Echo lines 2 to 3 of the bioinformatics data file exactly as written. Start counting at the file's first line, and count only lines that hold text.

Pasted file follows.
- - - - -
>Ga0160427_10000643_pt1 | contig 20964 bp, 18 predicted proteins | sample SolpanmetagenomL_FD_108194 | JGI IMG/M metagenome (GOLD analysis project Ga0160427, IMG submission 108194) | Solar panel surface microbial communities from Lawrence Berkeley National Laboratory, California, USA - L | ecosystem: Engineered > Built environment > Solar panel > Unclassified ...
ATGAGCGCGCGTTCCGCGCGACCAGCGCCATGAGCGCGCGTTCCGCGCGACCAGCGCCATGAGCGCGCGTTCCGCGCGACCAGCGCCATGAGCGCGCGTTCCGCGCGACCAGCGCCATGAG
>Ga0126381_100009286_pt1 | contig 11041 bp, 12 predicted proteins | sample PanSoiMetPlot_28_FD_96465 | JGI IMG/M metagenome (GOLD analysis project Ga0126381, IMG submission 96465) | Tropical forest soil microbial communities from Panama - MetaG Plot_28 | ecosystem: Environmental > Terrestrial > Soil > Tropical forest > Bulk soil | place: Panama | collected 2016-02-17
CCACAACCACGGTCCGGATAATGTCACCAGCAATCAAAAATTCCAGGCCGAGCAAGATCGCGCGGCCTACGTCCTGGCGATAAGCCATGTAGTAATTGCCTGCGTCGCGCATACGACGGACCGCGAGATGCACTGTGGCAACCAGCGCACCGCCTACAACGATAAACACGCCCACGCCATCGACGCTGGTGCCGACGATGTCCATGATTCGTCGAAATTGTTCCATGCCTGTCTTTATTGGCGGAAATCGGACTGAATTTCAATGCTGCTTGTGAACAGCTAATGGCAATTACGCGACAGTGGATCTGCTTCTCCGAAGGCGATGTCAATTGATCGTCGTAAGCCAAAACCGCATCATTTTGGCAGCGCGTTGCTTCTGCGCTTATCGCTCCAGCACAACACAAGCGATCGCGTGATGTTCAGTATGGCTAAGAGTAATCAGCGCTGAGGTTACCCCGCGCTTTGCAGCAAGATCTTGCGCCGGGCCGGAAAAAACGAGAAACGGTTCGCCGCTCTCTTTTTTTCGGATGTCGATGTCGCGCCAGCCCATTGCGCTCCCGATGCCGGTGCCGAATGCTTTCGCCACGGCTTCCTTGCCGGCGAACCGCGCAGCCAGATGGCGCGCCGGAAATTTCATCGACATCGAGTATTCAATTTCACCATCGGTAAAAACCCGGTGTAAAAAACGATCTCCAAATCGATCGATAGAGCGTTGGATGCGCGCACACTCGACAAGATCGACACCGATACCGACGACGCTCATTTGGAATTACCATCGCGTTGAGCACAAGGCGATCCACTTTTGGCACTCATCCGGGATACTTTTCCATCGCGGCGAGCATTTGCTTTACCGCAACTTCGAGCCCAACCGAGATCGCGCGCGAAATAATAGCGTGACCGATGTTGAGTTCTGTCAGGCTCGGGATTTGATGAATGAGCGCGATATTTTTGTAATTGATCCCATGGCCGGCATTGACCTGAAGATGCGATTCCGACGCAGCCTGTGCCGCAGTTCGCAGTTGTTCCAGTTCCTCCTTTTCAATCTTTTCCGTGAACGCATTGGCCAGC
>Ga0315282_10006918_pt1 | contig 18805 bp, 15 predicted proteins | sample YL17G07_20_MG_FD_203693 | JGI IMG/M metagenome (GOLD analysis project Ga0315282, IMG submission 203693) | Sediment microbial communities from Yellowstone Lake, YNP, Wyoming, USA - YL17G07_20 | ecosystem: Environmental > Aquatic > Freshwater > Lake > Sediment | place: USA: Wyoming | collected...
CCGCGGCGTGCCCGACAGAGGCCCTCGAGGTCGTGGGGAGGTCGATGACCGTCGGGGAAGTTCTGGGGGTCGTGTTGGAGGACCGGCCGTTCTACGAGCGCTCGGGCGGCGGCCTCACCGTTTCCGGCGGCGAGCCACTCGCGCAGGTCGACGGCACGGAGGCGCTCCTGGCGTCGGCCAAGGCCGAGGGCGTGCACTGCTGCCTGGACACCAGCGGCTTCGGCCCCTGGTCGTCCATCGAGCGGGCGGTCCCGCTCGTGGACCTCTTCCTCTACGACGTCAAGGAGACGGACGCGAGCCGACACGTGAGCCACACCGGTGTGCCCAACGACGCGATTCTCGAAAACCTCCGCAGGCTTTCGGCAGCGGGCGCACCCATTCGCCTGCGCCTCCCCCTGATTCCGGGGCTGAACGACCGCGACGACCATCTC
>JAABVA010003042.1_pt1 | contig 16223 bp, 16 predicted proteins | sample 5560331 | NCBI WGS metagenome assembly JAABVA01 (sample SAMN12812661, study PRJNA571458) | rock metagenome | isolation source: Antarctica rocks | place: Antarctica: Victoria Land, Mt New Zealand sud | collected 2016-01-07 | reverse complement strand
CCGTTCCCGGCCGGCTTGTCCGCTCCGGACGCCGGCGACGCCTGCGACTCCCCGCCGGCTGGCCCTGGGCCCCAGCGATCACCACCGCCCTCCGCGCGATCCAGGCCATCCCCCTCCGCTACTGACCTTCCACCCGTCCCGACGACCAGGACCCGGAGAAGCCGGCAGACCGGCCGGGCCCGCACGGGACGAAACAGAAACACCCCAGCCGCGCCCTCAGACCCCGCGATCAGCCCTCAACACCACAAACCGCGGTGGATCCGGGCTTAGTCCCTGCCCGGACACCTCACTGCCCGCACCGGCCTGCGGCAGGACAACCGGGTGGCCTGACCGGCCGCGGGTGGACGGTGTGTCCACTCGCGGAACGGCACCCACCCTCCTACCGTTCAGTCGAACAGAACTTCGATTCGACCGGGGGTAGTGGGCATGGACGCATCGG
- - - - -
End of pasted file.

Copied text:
ATGAGCGCGCGTTCCGCGCGACCAGCGCCATGAGCGCGCGTTCCGCGCGACCAGCGCCATGAGCGCGCGTTCCGCGCGACCAGCGCCATGAGCGCGCGTTCCGCGCGACCAGCGCCATGAG
>Ga0126381_100009286_pt1 | contig 11041 bp, 12 predicted proteins | sample PanSoiMetPlot_28_FD_96465 | JGI IMG/M metagenome (GOLD analysis project Ga0126381, IMG submission 96465) | Tropical forest soil microbial communities from Panama - MetaG Plot_28 | ecosystem: Environmental > Terrestrial > Soil > Tropical forest > Bulk soil | place: Panama | collected 2016-02-17